Liberals have a Clintonomics problem
Progressives can't bash the inequality-fueling economic policy of the '90s and praise the Clintons in the same breath
Hillary Clinton would hardly be the Democratic Party's prohibitive presidential favorite if most Americans thought her hubby a failure. They don't, of course, thanks to the booming, bubbly 1990s economy. Jobs, wages, and stock prices all went up, way up. A recent Gallup survey found Bill Clinton with a sky-high 69 percent approval rating. And when Hillary Clinton finally announces her White House run, she will no doubt offer a brief economic history lesson on the wonder-working power of Clintonomics.
And that's the problem. While Clinton and most other Americans fondly recall the '90s, partisan progressives are less nostalgic. Sure, they like that a Democratic president won re-election for the first time since FDR. But they also see the '90s as a time when the pro-market, pro-Wall Street "neoliberal" consensus captured their party. Count the party's top Democrat, Barack Obama, among the cynics. He has criticized American economic performance from Ronald Reagan to George W. Bush as one where tax cuts and deregulation failed to reproduce the "shared prosperity" of the 1950s and 1960s. Here is Obama back in 2011:
There is a certain crowd in Washington who, for the last few decades, have said, let's respond to this economic challenge with the same old tune. "The market will take care of everything," they tell us. If we just cut more regulations and cut more taxes — especially for the wealthy — our economy will grow stronger… But here's the problem: It doesn't work. It has never worked… In the last few decades, the average income of the top 1 percent has gone up by more than 250 percent to $1.2 million per year… And if the trend of rising inequality over the last few decades continues, it's estimated that a child born today will only have a one-in-three chance of making it to the middle class — 33 percent… And yet, over the last few decades, the rungs on the ladder of opportunity have grown farther and farther apart, and the middle class has shrunk. [Obama]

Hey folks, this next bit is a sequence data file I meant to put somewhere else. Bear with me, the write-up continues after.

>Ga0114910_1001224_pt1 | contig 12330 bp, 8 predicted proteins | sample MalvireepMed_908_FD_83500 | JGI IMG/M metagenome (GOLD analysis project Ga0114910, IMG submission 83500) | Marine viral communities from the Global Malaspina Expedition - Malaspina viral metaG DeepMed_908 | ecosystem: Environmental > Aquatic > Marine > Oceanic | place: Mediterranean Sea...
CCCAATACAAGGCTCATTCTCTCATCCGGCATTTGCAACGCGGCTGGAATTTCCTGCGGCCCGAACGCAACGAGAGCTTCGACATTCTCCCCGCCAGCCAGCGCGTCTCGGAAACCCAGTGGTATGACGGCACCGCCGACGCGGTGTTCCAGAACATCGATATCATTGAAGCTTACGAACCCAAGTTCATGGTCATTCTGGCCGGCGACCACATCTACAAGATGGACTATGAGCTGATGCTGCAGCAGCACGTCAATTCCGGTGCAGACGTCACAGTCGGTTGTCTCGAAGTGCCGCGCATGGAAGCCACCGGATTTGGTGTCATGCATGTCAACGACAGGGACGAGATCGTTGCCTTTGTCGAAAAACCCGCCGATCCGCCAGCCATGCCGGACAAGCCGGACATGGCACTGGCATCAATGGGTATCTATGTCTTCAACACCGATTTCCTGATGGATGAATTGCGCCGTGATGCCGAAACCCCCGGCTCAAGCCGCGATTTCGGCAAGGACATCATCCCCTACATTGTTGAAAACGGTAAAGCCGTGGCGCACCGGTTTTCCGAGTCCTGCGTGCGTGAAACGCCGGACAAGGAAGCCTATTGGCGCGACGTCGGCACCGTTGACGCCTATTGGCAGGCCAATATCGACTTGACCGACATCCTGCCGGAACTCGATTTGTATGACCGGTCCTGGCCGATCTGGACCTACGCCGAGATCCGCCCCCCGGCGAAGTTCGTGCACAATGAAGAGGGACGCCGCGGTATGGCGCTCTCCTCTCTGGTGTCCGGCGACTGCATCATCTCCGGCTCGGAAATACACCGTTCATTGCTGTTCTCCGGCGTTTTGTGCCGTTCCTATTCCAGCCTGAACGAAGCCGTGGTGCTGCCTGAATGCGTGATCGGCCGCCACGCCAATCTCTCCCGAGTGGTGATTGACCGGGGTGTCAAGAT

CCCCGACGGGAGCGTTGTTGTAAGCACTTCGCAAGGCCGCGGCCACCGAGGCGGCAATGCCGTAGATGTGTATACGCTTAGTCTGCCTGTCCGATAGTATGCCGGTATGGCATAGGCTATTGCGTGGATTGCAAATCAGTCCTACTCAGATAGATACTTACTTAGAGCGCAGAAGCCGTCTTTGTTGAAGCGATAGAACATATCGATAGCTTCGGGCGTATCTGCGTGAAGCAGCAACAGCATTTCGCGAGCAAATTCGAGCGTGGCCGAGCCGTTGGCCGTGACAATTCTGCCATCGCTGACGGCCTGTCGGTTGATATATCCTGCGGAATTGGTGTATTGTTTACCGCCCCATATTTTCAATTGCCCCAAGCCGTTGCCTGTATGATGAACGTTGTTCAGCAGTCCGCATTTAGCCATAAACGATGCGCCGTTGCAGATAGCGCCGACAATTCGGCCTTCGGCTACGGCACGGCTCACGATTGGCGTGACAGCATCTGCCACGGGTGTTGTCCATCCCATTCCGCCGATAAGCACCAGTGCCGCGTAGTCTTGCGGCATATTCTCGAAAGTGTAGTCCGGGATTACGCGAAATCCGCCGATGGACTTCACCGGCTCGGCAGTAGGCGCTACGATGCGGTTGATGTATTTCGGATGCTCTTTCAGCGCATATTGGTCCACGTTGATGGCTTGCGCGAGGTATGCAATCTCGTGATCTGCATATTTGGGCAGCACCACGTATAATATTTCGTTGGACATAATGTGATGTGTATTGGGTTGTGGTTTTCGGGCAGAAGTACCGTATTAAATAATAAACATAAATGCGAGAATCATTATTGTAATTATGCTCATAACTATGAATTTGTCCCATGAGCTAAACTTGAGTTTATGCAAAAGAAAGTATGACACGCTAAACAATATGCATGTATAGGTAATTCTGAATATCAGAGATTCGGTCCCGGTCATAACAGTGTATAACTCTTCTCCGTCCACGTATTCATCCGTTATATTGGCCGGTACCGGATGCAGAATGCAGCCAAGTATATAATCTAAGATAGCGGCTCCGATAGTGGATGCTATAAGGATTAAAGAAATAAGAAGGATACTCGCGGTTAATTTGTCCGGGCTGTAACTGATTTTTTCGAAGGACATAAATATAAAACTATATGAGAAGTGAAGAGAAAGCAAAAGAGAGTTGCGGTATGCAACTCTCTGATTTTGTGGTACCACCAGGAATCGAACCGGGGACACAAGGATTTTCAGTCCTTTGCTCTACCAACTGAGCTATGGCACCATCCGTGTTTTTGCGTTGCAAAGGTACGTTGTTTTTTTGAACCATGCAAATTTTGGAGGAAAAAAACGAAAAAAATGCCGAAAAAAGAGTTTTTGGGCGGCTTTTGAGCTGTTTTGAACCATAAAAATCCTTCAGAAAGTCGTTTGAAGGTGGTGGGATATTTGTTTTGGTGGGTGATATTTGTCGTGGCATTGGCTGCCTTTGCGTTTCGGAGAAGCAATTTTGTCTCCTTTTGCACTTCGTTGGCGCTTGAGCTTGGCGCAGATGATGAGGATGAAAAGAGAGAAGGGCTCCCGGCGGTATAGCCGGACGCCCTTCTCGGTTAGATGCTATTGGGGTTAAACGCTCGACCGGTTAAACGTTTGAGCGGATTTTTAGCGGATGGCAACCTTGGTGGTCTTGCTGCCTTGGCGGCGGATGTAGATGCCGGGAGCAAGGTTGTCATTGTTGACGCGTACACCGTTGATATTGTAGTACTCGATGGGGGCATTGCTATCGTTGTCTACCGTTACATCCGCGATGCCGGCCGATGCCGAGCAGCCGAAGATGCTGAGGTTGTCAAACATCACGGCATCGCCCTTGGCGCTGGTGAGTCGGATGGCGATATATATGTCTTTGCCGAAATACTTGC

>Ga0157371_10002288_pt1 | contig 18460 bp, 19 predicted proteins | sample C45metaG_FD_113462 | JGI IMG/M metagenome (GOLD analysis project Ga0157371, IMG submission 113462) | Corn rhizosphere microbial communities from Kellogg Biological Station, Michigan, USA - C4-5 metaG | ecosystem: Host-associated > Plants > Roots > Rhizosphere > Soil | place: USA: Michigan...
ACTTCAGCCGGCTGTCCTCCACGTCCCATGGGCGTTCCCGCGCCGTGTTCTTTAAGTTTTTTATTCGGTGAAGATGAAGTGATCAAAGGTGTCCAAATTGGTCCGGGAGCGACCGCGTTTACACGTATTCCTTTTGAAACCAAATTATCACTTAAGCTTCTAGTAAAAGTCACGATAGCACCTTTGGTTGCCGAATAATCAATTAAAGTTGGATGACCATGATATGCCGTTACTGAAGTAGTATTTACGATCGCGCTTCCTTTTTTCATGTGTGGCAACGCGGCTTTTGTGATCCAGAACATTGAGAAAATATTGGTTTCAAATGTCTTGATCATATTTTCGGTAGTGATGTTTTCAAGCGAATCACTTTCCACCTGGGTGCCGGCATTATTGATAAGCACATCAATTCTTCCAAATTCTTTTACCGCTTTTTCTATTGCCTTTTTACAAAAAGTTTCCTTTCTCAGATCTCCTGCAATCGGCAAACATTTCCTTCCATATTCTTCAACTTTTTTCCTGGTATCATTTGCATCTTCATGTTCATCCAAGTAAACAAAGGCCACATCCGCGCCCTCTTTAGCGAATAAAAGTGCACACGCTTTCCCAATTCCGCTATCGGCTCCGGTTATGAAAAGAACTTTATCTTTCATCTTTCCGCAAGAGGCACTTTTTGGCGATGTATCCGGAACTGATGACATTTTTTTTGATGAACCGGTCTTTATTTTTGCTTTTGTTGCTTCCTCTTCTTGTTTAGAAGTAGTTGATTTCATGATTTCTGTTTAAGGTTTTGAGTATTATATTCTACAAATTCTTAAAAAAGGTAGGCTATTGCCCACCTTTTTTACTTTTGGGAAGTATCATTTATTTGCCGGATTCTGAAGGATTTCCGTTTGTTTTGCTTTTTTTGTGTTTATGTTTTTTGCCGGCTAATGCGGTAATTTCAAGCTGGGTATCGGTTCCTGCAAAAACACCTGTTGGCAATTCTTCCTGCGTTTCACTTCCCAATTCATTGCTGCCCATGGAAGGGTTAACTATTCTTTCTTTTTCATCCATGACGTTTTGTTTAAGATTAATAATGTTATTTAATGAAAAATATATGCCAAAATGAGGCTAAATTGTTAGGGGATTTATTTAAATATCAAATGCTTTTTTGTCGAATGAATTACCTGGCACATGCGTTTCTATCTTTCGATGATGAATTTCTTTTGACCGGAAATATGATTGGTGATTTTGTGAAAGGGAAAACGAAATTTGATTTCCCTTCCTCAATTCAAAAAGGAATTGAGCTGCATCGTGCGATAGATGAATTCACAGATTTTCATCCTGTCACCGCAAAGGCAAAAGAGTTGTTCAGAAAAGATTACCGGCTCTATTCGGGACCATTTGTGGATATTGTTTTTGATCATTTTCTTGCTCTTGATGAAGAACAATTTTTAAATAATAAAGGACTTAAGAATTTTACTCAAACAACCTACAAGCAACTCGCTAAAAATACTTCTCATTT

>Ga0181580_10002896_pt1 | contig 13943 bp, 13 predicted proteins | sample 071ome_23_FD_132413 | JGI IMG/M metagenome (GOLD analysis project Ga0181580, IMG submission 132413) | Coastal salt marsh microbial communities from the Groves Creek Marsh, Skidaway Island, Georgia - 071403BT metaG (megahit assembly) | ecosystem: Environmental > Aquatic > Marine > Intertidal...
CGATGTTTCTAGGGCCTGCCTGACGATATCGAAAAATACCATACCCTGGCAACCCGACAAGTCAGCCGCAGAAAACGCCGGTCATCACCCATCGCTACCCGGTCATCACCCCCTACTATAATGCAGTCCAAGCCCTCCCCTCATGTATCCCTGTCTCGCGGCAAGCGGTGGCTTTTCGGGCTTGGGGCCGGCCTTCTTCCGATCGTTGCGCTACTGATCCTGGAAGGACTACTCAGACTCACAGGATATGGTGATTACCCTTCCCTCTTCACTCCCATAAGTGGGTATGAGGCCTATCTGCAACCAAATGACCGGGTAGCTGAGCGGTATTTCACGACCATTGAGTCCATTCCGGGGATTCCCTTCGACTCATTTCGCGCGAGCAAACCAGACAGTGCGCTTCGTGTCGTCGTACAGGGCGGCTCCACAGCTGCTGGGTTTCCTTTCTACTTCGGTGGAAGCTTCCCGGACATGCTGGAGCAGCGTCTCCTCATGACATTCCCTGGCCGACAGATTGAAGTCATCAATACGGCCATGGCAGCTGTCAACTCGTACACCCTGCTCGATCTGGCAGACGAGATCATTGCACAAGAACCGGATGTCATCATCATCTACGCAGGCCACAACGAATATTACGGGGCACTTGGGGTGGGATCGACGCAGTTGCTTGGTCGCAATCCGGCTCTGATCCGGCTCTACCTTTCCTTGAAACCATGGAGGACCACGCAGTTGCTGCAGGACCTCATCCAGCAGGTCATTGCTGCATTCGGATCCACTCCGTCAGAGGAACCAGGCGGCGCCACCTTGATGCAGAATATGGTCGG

Note that Obama gave the Clinton years no special dispensation or favor, despite the era's gaudy economic stats of 4 percent growth with 4 percent unemployment. The Clinton years got lumped in with Reagan and the two Bushes. The same is true of a recent Wall Street Journal op-ed from White House economist Jason Furman, who explained that the recent economic upturn is "not enough to make up for decades of subpar gains for middle-class families."
In the progressive mind, Bill Clinton quickly ejected his "putting people first" spending agenda in favor of the Alan Greenspan-approved "bond market strategy" that focused on boosting growth by cutting the deficit. (During the Obama era, Republicans adopted the strategy and renamed it "cut to grow.") "I hope you're all aware we're all Eisenhower Republicans," Clinton fumed, as recounted in Bob Woodward's The Agenda: Inside the Clinton White House. Not long after, Clinton's economic council was praising the much-hated — well, at least by progressives — Reagan tax cuts: "It is undeniable that the sharp reduction in taxes in the early 1980s was a strong impetus to economic growth." Eventually, Clinton declared that the "era of big government is over." Not a red-letter day in Liberal Land.
Bill Clinton did raise top labor income tax rates, but he also cut them for investment taxes. And while median wages rose, so did inequality. From 1993 through 2000, the share of market income going to the top 1 percent rose to 16.5 percent from 12.8 percent, continuing a trend begun in the Reagan years. Perhaps the biggest black mark from a progressive perspective was Clinton's signing of the bill that deregulated Wall Street. Some critics, such as Elizabeth Warren, blame that law for at least contributing to the financial crisis and subsequent recession.
Democrats surely hope the Obama presidency spurs a long-term, leftward shift for America, much as the Reagan presidency nudged the country rightward for a generation. Obama's speeches certainly suggest the need for a more expansive safety net and more wealth redistribution to cope with an economy where inequality has soared and upward mobility has stalled. Scandinavia-lite, maybe. And when Republicans protest, Democrats will continue to argue that a more market-friendly alternative won't work and has "never worked." But it has. Just ask the likely Democratic presidential nominee.